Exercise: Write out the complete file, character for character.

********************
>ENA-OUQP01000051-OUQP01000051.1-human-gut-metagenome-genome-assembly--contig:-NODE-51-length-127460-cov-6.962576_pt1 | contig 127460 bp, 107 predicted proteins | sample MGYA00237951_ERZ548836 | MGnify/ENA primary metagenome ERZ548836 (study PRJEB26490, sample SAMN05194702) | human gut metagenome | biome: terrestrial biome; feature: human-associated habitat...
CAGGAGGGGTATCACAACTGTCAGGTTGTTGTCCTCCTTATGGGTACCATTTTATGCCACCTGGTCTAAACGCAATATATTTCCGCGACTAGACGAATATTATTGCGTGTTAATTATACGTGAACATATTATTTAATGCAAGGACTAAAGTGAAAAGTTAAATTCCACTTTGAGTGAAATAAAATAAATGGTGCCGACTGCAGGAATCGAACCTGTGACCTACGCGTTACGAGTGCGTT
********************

>ENA-OUQP01000051-OUQP01000051.1-human-gut-metagenome-genome-assembly--contig:-NODE-51-length-127460-cov-6.962576_pt1 | contig 127460 bp, 107 predicted proteins | sample MGYA00237951_ERZ548836 | MGnify/ENA primary metagenome ERZ548836 (study PRJEB26490, sample SAMN05194702) | human gut metagenome | biome: terrestrial biome; feature: human-associated habitat...
CAGGAGGGGTATCACAACTGTCAGGTTGTTGTCCTCCTTATGGGTACCATTTTATGCCACCTGGTCTAAACGCAATATATTTCCGCGACTAGACGAATATTATTGCGTGTTAATTATACGTGAACATATTATTTAATGCAAGGACTAAAGTGAAAAGTTAAATTCCACTTTGAGTGAAATAAAATAAATGGTGCCGACTGCAGGAATCGAACCTGTGACCTACGCGTTACGAGTGCGTT